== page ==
I recently had the honour and privilege of being the responder for the Eucharistic Celebration of the Holy Matrimony of a pair of amazing friends. 


While I have been for many weddings, I never really gave much thought to the proceedings. The Sacrament of Holy Matrimony really brings to mind in a surprising way, the parable, “And no one puts a piece of unshrunk cloth on an old garment, for when the patch tears away from the garment, and a worse tear is made. Neither is new wine put into old wineskins; if it is, the skins burst, and the wine is spilled, and the skins are destroyed; but new wine is put into fresh wineskins, and so both are preserved” (Matthew 9: 16-17). The couple enters the Church as their old selves, with their individual names – Mr So-and-so and Miss So-and-so but leave the church as a Mr. and Mrs. So – a new unit has been formed as a result of a new covenant before God and with each other. The invitation for the wedding couple is to thus put away the old wineskins of their old individual selves and pour themselves into the new wineskins of matrimony.


The imagery of putting on the new – is carried across the sacraments, where the old is left behind and the new person is put on. In the Sacraments of Baptism and Confirmation, we literally put on new garments, and we are bestowed through the inspiration of the Holy Spirit, new names and identities in Christ.


St. Paul elaborates upon this:

“…assuming that you have heard of him and were taught in him, as truth is in Jesus, that you should put away the old self of your former way of life, corrupted through deceitful desires, and be renewed in the spirit of your minds, and put on the new self, created in God’s way in righteousness and holiness of truth” (Ephesians 4: 21-24).


In Scripture, there are many instances where an invitation is extended to forsake the old, because a greater mission awaits. On Elijah’s invitation Elisha says without hesitation, “Let me kiss my father and my mother, and then I will follow you.” (1 Kings 19:20) and immediately cooks the oxen in his possession and distributes the meat to the people who ate, and then “…arose, and went after Elijah” (1 Kings 19: 21)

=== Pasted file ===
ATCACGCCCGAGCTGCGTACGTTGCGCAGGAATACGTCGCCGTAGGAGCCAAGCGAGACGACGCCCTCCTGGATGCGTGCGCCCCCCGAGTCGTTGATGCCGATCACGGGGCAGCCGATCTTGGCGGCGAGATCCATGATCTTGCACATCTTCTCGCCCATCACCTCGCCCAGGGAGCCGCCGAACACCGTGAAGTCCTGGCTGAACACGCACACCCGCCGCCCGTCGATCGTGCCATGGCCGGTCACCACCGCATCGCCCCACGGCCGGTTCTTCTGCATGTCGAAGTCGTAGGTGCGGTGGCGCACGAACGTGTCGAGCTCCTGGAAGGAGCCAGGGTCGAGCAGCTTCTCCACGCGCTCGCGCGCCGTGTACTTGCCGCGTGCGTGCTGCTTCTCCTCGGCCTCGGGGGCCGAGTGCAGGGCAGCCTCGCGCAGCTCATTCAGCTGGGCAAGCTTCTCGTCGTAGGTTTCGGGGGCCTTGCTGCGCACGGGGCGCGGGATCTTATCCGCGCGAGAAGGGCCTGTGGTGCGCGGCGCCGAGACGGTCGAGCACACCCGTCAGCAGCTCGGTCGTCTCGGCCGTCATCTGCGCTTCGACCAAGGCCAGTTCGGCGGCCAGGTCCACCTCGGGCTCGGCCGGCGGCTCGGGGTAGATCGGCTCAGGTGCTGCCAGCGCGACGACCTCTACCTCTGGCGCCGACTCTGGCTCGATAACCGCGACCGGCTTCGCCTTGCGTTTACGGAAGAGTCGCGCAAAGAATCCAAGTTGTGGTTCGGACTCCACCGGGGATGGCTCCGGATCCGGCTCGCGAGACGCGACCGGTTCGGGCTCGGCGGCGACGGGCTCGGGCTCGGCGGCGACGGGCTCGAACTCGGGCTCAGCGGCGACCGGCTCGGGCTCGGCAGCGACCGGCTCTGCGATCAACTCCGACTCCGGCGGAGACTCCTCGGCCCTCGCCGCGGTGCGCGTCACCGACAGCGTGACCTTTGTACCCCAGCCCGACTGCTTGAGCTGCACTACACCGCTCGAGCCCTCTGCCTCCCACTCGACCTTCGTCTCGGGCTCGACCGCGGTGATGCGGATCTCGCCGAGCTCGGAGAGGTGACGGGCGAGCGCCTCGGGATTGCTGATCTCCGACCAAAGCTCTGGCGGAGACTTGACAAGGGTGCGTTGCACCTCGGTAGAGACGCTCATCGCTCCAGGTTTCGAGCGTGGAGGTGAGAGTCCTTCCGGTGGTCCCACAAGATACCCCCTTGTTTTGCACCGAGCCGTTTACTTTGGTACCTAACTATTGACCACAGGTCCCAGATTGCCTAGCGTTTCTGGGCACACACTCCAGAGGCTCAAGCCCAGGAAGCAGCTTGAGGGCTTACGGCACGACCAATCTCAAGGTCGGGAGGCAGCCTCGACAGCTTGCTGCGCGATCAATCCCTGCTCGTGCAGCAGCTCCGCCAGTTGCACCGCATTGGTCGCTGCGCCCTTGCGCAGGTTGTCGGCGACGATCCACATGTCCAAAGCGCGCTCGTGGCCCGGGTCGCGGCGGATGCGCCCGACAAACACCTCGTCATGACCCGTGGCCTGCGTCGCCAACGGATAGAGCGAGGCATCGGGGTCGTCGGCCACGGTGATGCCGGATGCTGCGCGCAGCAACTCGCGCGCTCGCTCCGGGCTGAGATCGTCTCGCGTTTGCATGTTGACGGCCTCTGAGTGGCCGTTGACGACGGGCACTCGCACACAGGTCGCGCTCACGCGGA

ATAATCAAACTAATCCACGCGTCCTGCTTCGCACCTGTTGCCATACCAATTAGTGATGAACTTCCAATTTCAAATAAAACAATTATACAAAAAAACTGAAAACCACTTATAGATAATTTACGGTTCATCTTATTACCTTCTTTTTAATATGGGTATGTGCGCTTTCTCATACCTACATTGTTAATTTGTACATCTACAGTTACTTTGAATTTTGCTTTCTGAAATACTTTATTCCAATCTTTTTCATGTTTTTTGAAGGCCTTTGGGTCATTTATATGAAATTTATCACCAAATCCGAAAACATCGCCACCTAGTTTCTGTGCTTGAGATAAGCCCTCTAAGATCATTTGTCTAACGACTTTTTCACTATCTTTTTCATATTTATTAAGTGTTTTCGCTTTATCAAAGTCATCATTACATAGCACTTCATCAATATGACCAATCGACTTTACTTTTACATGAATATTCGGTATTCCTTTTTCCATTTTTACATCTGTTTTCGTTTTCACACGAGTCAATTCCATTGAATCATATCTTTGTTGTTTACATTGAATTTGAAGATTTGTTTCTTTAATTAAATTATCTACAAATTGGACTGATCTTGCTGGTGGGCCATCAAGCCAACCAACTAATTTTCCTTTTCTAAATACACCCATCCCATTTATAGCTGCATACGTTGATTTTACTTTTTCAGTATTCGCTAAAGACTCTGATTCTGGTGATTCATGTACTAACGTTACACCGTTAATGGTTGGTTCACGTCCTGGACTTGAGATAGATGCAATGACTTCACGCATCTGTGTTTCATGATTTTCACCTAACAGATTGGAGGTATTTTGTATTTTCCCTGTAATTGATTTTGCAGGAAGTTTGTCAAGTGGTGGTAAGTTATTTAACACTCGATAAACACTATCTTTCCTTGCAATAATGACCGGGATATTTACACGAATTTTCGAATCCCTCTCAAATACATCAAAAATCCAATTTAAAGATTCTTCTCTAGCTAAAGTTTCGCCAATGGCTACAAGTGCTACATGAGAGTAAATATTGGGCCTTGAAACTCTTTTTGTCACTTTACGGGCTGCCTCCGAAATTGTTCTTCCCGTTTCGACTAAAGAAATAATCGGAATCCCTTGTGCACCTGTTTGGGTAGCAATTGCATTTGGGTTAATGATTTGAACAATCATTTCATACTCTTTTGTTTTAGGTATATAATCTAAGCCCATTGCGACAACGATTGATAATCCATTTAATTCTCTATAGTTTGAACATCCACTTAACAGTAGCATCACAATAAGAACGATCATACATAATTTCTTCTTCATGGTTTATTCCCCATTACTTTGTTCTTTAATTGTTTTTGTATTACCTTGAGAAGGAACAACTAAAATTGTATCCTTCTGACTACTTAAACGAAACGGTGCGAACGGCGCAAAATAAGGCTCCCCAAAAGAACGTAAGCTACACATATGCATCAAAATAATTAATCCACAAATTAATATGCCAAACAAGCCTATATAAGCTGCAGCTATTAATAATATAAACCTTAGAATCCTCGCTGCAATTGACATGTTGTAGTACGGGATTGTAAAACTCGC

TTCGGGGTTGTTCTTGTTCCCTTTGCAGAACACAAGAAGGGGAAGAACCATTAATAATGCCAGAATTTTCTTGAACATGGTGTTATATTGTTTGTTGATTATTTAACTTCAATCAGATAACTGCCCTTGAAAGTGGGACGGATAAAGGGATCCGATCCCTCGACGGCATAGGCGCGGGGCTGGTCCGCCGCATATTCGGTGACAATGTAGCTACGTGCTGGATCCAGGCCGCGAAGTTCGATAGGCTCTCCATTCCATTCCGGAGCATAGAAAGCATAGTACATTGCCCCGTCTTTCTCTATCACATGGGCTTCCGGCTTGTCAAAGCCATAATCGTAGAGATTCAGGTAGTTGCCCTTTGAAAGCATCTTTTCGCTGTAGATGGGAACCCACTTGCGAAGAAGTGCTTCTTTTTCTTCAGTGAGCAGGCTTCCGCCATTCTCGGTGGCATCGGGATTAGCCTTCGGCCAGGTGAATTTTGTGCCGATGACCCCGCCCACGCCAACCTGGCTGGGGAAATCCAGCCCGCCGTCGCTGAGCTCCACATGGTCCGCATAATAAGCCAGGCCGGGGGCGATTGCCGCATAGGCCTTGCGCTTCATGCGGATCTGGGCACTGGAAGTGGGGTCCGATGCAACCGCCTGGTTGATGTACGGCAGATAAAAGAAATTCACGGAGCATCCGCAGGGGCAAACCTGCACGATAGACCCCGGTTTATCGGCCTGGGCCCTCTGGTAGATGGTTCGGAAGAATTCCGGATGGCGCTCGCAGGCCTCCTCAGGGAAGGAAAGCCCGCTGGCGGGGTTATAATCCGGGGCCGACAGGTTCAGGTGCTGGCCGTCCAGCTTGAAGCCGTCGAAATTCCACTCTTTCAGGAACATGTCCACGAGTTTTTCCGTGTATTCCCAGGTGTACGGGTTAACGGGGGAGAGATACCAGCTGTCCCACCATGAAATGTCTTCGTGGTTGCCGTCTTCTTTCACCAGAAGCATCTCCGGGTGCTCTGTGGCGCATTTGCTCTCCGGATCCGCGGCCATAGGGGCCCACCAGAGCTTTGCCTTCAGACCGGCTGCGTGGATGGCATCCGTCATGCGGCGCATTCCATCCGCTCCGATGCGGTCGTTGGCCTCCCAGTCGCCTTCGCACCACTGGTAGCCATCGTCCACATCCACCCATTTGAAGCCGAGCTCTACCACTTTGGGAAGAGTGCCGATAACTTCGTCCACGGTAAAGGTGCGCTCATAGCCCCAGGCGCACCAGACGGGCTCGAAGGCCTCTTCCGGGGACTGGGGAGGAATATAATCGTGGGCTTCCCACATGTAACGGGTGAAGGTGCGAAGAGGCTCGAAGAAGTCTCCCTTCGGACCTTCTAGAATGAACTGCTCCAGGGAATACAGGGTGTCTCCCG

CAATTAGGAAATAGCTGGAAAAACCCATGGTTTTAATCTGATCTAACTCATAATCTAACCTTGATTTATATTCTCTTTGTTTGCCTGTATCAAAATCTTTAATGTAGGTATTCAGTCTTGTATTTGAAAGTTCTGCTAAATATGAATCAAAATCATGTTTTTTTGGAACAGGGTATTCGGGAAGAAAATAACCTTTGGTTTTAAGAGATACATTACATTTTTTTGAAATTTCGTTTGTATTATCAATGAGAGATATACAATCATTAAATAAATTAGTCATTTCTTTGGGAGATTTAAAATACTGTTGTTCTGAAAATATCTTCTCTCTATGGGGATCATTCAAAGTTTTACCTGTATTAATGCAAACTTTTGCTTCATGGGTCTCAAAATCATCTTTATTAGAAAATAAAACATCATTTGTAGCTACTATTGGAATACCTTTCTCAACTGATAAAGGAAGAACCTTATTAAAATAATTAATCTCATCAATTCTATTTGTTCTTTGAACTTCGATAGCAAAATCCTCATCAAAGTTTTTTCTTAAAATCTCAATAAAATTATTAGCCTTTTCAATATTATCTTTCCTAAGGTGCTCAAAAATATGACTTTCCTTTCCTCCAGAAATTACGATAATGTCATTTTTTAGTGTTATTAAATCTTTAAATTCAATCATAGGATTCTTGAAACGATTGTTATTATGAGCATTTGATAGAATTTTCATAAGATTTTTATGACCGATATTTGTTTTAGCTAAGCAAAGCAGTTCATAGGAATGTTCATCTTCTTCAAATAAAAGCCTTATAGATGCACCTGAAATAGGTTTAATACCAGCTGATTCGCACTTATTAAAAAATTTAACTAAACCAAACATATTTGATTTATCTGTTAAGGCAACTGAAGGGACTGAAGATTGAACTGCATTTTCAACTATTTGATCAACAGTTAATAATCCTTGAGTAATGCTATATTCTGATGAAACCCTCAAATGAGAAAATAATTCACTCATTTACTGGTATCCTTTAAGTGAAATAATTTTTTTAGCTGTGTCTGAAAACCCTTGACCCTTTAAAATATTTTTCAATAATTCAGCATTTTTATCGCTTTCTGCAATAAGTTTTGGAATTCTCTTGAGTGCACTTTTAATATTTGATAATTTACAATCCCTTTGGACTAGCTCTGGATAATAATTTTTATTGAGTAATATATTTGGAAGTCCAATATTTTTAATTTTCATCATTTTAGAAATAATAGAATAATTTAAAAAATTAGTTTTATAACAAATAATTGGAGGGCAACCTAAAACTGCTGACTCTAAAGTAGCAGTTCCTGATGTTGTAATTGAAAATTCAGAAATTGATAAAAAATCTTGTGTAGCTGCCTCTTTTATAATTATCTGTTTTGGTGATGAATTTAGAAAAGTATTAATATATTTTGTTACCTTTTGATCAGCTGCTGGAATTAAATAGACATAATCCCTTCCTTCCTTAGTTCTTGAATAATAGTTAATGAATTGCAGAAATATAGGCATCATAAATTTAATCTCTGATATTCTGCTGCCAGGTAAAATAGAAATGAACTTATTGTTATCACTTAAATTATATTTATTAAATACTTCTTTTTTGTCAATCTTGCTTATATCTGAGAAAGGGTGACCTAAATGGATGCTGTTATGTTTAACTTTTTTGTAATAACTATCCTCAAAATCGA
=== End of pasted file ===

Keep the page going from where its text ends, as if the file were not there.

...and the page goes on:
The urgency to which Elisha puts aside everything to follow Elijah is a foretaste of a Christian’s call to follow Christ. This echoes the words of Luke 9:62, “no one who puts his hand to the plough and looks back is fit for the kingdom of God.” Elijah in this case is an archetype for Christ. True and authentic discipleship requires a willingness to be detached from all things and a complete and utter dedication and will to fulfil the Will of God (CCC. 2427). This is relevant to the extent that if God so wills, we would even be willing to lay down our name, representing our core identities and who we are at His feet, and take on a new name that He gives us.


It is interesting to note that a call from God, is so radical that often a new name and a new mission is given to accompany the call. The Lord God tells Abram, “No longer shall your name be Abram, but your name shall be Abraham; for I have made you the father of a multitude of nations.” (Genesis 17: 5) Abram’s name is changed to Abraham, and Sarai’s name transformed to Sarah. 


Now God our Father does not do things in half measures. Patterns are often repeated to give testimony to the unity of Scripture. In the New Testament, we see Jesus giving Peter a new name and his mission: “Jesus said to him in reply, “Blessed are you, Simon son of Jonah. For flesh and blood has not revealed this to you, but my heavenly Father. And so I say to you, you are Peter, and upon this rock I will build my church, and the gates of the netherworld shall not prevail against it.” (Matthew 16: 17-18).


There is actually a secret in the bestowing of a new name by Christ or by God our Father. While the new name signifies a new covenant, a new identity,  and a new mission field, this earthly name change is in fact a foretaste of when all of us Redeemed will receive a new name in the beatific vision. In Revelation 3: 12, we read, “He who conquers, I will make him a pillar in the temple of my God; never shall he go out of it, and I will write on him the name of my God, and the name of the city of my God, the new Jerusalem which comes from my God out of heaven, and my own new name.”


This statement should not come as a surprise as it is echoed in Isaiah 44: 5, “This one will say, ‘I am the Lord’s’, another will call himself by the name of Jacob, and another will write on his hand, ‘The Lord’s,’ and surname himself by the name of Israel.”


How tremendous it is! First, God calls each of us by name, and invites us to know Him, to love Him, and to share in His divine plan and life (CCC. 2591). Second, we will receive a new name when we meet God, and the name will spell out clearly our very core identity in God our Father, our territories, the difference that we made in each and every person’s life, and the very purpose as to why we lived on Earth. 


Perhaps our Baptism and Confirmation names deserve a closer look. Perhaps, they already contain hints about what our mission here on Earth is. Pertinent, as well, is the reminder that we cast aside the names we and others call ourselves – lousy, good-for-nothing, shameful, ugly… and dwell deeper on the names that we are called by God our Father – Beloved, Ransomed, Forgiven, A Signet Ring, His Own, Salt of the Earth, Light of the World…


What is your name?


What is the meaning of your name?


If you had a name of endearment or nickname from God our Father, what would it be?


By the Grace of God,

Brian Bartholomew Tan




Catechism of the Catholic Church. (n.d.). Vatican Publishing House.